Things You Might Not Know About Bobbins


Quilting Contessa researched bobbins and shared some interesting things you might not know about bobbins.

Rating: Not enough ratings.
Your rating: Sign in to rate

Things You Might Not Know About Bobbins

"Bobbin!" is a swear word in my house. My husband and I both make quilts, so we have two sewing machines and our mid-arm quilting machine to run out of bobbin thread. The wise women say that you should always wind 5 bobbins at the start of any quilt. What they don't tell you is that the last one will always run out anyway!

Things You Might Not Know About Bobbins


Given how often that word gets used, I decided to do a little research into bobbins. This article won't tell you everything you need to know about bobbins. You would need a book for that. However, it can make you aware of what deserves your further attention.


In history, bobbins were made to hold wire, yarn, and thread in sewing machines, cameras, and electronic equipment. In other fiber arts, bobbins are also used in spinning, weaving, knitting, and lacemaking.


Bobbins come in different sizes, shapes, and materials. They come pre-wound, or you can wind them on your machine or use a separate bobbin winder. Some come with holes, some don't. They have names like "L" for the regular sewing machine or "M" for a long-arm.



They have names like "15" and "15J" for different brands of sewing machines. Some are flat, some are more domed. The number of holes can vary from none to many. Some are plastic, some are metal. Some are aluminum, some are steel. Some bobbins drop in from the top and some insert from the front.



What you need to know is that THEY ARE NOT INTERCHANGEABLE!


The purpose of the bobbin case is tension. The sewing machine must have this tension for the bobbin thread to interlock with the top thread to create a stitch. If the bobbin is the wrong size or type or material, the bobbin case can't do its job. If you have more than one machine, please remember to mark your bobbins or store them separately! We bought blue tinted bobbins for my husband's machine and clear for mine, and we do store them separately.



If you purchase a secondhand machine, it may come with the wrong bobbins or no bobbins at all. You must do the research to get the right bobbins. A local quilt shop may also be able to help you.


Here's a quick list of ways that your bobbin can stop your machine:


  • Cleaning the bobbin case of the machine is critical. The dust that accumulates can be the size of a dust bunny!
  • Plastic bobbins can overheat and distort.
  • If you normally use plastic bobbins, a heavier metal bobbin can change the tension.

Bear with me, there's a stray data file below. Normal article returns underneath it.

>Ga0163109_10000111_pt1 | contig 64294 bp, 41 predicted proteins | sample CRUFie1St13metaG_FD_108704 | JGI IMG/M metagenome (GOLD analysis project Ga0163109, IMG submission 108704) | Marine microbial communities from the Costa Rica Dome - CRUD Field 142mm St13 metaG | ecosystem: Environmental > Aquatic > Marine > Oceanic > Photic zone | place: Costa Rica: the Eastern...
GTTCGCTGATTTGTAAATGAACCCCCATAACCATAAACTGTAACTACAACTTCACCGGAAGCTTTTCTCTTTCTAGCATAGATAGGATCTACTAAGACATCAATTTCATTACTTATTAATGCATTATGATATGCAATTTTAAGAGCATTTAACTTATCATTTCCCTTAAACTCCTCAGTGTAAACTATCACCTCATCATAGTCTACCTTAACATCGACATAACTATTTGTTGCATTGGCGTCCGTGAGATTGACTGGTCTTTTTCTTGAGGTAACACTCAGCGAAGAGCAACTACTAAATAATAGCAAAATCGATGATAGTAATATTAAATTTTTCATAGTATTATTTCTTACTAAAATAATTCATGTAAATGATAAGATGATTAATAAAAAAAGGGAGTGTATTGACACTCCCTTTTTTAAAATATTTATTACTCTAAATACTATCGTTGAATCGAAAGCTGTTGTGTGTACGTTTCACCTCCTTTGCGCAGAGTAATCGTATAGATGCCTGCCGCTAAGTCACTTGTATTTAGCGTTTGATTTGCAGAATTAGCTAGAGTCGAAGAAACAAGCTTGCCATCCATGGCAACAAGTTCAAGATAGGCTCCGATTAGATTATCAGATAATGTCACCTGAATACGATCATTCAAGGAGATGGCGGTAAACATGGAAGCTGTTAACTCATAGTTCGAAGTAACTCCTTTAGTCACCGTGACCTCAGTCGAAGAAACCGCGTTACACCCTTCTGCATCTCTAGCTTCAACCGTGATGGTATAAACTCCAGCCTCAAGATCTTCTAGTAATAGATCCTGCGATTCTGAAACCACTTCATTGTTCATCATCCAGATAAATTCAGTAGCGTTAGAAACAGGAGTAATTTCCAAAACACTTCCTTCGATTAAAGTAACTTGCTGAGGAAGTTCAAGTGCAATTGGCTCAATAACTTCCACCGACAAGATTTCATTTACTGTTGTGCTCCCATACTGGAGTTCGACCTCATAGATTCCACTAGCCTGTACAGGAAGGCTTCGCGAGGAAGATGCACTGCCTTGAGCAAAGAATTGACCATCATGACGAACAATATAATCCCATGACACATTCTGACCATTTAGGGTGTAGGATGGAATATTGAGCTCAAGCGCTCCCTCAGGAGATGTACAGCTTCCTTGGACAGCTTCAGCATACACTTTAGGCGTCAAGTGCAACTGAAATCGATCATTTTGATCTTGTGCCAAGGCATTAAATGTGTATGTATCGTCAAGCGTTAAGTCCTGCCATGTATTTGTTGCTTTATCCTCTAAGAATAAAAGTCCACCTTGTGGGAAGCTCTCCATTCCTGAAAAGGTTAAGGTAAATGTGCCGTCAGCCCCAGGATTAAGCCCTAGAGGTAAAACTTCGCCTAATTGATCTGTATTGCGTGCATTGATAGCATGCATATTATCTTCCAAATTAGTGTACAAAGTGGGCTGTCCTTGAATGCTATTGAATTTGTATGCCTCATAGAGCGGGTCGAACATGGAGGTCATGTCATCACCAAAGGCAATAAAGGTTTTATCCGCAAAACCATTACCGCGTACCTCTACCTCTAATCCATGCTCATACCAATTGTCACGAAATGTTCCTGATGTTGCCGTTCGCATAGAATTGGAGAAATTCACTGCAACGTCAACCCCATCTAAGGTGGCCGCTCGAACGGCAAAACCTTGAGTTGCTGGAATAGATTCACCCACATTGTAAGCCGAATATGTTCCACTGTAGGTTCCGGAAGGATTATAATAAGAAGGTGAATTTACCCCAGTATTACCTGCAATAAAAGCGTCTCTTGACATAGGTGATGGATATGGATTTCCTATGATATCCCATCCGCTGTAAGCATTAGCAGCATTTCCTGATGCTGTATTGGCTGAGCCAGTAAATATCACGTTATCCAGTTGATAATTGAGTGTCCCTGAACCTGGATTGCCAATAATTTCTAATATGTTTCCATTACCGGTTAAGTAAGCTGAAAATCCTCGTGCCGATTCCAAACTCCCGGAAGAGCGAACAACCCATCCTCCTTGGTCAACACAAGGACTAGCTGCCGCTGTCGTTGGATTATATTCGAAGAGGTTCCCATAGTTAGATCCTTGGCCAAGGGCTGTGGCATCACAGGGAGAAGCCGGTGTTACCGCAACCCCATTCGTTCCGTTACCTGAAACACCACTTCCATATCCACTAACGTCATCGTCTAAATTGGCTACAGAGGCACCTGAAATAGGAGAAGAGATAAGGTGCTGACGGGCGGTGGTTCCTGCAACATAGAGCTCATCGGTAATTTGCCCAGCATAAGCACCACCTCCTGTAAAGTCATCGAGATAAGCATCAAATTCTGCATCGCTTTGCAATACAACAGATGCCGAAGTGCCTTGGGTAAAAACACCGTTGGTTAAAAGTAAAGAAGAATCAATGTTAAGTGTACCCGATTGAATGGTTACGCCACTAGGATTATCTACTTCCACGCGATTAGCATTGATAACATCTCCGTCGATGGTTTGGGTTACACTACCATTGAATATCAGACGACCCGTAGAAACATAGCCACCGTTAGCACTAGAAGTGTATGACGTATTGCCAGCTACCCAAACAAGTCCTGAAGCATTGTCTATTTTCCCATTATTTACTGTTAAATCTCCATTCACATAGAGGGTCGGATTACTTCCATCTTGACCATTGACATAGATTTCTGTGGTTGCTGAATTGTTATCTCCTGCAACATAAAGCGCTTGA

• For your bobbin winder, the rubber ring can become worn.


For the advanced sewer, I want to mention something called "bobbin work". This is a technique that uses a decorative thread in the bobbin to create stitches that embellish the quilt.


On the good side, bobbins can be worn as jewelry. Folks make earrings and necklaces. At our last Bee retreat, we initiated the new retreaters with a bobbin necklace and a pledge to uphold the purpose of the retreat. We called this the "Order of the Bobbin"! This creates some humor in the inevitable cry of "bobbin" at retreat!



Check This Out!

Check out the most popular tool on QuiltingHub. Use the search 'Map Of Resources' or the 'Resources Trip Planner' to the right (or below).



A spool or reel that holds thread or yarn for spinning, weaving, knitting, sewing, or making lace.
The part of a quilt that hangs down the sides of your mattress.
Debi Warner
Author and humorist, Debi Warner, retired after many years as a clinical librarian and information specialist. She has her Master’s in Library and Information Science and achieved a Distinguished level in the Medical Library Association’s Association of Health Information Professionals. She has worked on teaching physicians to use computers and electronic resources. She also worked on several grants teaching the public how to use the National Library of Medicine’s MedlinePlus public database and is co-author of several articles on health literacy. She took up quilting after retirement in 2012 and chaired the Rio Grande Valley Quilt Show in 2019. She currently teaches several quilting classes over Zoom and writes for QuiltingHub.
Search Articles
Map Of Resources Near
Resources Trip Planner